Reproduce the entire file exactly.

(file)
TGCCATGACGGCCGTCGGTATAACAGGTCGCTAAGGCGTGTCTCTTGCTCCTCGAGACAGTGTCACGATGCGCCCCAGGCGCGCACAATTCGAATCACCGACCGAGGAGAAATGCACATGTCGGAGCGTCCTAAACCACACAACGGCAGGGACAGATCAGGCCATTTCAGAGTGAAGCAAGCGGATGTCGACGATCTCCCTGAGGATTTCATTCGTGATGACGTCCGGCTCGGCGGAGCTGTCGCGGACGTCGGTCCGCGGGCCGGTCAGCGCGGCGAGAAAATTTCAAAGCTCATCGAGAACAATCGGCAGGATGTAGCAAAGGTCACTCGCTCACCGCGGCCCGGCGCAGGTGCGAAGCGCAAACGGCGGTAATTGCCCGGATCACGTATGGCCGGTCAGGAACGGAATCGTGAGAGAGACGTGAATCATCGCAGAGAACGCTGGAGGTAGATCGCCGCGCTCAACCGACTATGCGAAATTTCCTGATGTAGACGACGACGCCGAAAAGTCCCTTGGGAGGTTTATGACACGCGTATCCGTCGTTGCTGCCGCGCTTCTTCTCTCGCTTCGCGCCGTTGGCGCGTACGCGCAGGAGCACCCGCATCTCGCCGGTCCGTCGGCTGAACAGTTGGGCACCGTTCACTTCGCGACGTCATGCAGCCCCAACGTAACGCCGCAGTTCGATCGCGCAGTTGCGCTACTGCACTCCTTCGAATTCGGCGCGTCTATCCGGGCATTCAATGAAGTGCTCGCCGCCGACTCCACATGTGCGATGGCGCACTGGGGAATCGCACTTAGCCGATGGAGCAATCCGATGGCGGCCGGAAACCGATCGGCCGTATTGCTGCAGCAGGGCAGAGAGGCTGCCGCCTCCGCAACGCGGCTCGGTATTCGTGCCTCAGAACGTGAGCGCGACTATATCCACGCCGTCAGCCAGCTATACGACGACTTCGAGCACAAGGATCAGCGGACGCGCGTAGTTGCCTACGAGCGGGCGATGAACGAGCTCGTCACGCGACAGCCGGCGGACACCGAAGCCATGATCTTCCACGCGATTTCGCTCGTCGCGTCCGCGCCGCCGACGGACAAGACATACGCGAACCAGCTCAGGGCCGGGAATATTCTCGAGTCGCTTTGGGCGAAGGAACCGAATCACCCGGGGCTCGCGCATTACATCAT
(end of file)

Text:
TGCCATGACGGCCGTCGGTATAACAGGTCGCTAAGGCGTGTCTCTTGCTCCTCGAGACAGTGTCACGATGCGCCCCAGGCGCGCACAATTCGAATCACCGACCGAGGAGAAATGCACATGTCGGAGCGTCCTAAACCACACAACGGCAGGGACAGATCAGGCCATTTCAGAGTGAAGCAAGCGGATGTCGACGATCTCCCTGAGGATTTCATTCGTGATGACGTCCGGCTCGGCGGAGCTGTCGCGGACGTCGGTCCGCGGGCCGGTCAGCGCGGCGAGAAAATTTCAAAGCTCATCGAGAACAATCGGCAGGATGTAGCAAAGGTCACTCGCTCACCGCGGCCCGGCGCAGGTGCGAAGCGCAAACGGCGGTAATTGCCCGGATCACGTATGGCCGGTCAGGAACGGAATCGTGAGAGAGACGTGAATCATCGCAGAGAACGCTGGAGGTAGATCGCCGCGCTCAACCGACTATGCGAAATTTCCTGATGTAGACGACGACGCCGAAAAGTCCCTTGGGAGGTTTATGACACGCGTATCCGTCGTTGCTGCCGCGCTTCTTCTCTCGCTTCGCGCCGTTGGCGCGTACGCGCAGGAGCACCCGCATCTCGCCGGTCCGTCGGCTGAACAGTTGGGCACCGTTCACTTCGCGACGTCATGCAGCCCCAACGTAACGCCGCAGTTCGATCGCGCAGTTGCGCTACTGCACTCCTTCGAATTCGGCGCGTCTATCCGGGCATTCAATGAAGTGCTCGCCGCCGACTCCACATGTGCGATGGCGCACTGGGGAATCGCACTTAGCCGATGGAGCAATCCGATGGCGGCCGGAAACCGATCGGCCGTATTGCTGCAGCAGGGCAGAGAGGCTGCCGCCTCCGCAACGCGGCTCGGTATTCGTGCCTCAGAACGTGAGCGCGACTATATCCACGCCGTCAGCCAGCTATACGACGACTTCGAGCACAAGGATCAGCGGACGCGCGTAGTTGCCTACGAGCGGGCGATGAACGAGCTCGTCACGCGACAGCCGGCGGACACCGAAGCCATGATCTTCCACGCGATTTCGCTCGTCGCGTCCGCGCCGCCGACGGACAAGACATACGCGAACCAGCTCAGGGCCGGGAATATTCTCGAGTCGCTTTGGGCGAAGGAACCGAATCACCCGGGGCTCGCGCATTACATCAT